A New Standard for Sustainable Luxury Hotels Has Arrived

The hotel industry is rife with "greenwashing." Beyond Green wants to change that.

A bird's-eye view of the Brando in French Polynesia

By Austa Somvichian-Clausen

Greenwashing: it’s one of those newish words that almost sounds like it should be related to something good. But, just like other things that sound nice and are actually really bad (shots of cinnamon whiskey, owning an exotic pet), greenwashing is something that we should always make a concerted effort to avoid.

What is greenwashing?


Nowadays nearly every big brand is doing its best to claim it is “green” or sustainable or eco-friendly, regardless of whether it actually delivers on those promises (or even tries to with any sincerity). That, my friends, is greenwashing: when a company willfully misleads their consumers to believe that their practices or products are environmentally friendly, when they’re really just talking the talk, without walking the proverbial walk. Unfortunately, it’s a practice that has begun to run rampant in the hospitality industry, and as a result it can feel difficult and inconvenient to seek out sustainably minded properties, especially when you’re seeking an experience of a certain caliber.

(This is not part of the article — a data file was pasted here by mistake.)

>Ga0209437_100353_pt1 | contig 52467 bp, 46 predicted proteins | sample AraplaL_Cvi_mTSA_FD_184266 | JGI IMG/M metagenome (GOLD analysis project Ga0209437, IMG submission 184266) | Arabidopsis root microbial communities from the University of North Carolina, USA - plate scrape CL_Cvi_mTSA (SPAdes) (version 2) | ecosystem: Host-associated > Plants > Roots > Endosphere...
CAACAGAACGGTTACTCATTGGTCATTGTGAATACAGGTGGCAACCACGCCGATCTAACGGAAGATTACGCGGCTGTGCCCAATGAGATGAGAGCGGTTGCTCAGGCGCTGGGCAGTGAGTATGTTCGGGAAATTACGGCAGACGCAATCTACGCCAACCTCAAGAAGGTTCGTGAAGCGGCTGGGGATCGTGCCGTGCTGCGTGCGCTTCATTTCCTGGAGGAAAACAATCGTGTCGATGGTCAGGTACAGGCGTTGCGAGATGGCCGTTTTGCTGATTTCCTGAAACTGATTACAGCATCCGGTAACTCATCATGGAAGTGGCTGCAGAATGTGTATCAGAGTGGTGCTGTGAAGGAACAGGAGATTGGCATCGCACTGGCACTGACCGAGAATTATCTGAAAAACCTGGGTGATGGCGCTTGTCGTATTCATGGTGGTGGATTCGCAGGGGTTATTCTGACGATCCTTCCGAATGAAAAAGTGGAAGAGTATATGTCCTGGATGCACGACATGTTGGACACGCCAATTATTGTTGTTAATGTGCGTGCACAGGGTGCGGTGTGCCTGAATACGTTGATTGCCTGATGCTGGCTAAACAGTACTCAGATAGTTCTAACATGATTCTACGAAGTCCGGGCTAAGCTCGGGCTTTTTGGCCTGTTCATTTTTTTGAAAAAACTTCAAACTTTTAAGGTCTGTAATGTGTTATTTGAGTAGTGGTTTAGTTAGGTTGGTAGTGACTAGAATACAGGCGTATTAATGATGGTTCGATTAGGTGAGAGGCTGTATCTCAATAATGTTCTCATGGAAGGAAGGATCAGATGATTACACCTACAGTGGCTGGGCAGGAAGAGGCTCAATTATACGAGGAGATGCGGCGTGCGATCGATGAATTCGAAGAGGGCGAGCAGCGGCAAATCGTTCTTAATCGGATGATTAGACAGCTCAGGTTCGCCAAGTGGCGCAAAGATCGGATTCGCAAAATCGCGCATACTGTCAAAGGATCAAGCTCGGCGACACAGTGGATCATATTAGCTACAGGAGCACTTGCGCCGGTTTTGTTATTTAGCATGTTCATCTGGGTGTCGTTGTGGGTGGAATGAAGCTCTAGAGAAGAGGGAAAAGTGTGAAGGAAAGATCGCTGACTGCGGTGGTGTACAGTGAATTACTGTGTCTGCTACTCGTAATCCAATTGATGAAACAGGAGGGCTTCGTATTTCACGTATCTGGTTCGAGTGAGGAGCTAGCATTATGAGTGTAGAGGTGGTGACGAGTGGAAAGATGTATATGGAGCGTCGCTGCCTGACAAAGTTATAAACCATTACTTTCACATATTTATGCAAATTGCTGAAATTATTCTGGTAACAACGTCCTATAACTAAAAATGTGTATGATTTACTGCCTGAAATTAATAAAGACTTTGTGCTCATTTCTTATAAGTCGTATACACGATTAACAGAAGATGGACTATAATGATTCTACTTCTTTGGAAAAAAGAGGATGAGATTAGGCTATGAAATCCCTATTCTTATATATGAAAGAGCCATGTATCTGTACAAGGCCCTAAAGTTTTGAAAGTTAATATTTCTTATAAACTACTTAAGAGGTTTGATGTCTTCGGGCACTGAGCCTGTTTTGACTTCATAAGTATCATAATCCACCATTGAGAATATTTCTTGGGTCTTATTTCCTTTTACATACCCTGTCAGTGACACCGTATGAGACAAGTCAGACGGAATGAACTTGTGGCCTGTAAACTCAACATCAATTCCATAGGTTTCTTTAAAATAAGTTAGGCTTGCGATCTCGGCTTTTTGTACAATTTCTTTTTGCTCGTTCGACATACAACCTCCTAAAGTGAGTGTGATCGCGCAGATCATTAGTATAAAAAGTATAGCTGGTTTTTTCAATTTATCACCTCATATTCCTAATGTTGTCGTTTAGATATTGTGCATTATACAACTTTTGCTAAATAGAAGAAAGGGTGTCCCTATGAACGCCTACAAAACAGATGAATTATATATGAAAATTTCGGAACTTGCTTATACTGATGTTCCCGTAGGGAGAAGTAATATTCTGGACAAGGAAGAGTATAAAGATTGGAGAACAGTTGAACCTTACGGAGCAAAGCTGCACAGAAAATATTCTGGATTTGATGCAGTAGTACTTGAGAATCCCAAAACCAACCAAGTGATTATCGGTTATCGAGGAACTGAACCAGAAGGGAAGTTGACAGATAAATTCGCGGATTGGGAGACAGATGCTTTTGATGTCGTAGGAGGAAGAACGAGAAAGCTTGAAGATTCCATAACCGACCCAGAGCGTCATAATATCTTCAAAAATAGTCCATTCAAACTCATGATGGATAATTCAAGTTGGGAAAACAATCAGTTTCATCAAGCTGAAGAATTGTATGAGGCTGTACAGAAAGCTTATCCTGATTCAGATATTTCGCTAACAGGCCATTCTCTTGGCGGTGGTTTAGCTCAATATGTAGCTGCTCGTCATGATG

When it comes to finding truly sustainable luxury travel options, the first step is to identify what it even means for a hotel to be “green.” For Costas Christ, the co-founder and Executive Director of a new portfolio of hotel and resort properties called Beyond Green, that meant utilizing a three-pronged approach. 

“The onus for creating Beyond Green was all about taking sustainability to the next level in travel and hospitality. For a long time sustainability was only viewed through the lens of ‘reduce, reuse, recycle,’ all very important,” says Christ. “Sustainability in travel is much bigger than that, though, which is why Beyond Green focuses on three core values: Nature, Culture and Community — meaning proactively helping to save nature and biodiversity, celebrate and protect cultural diversity, and ensure social and economic benefits to local communities.”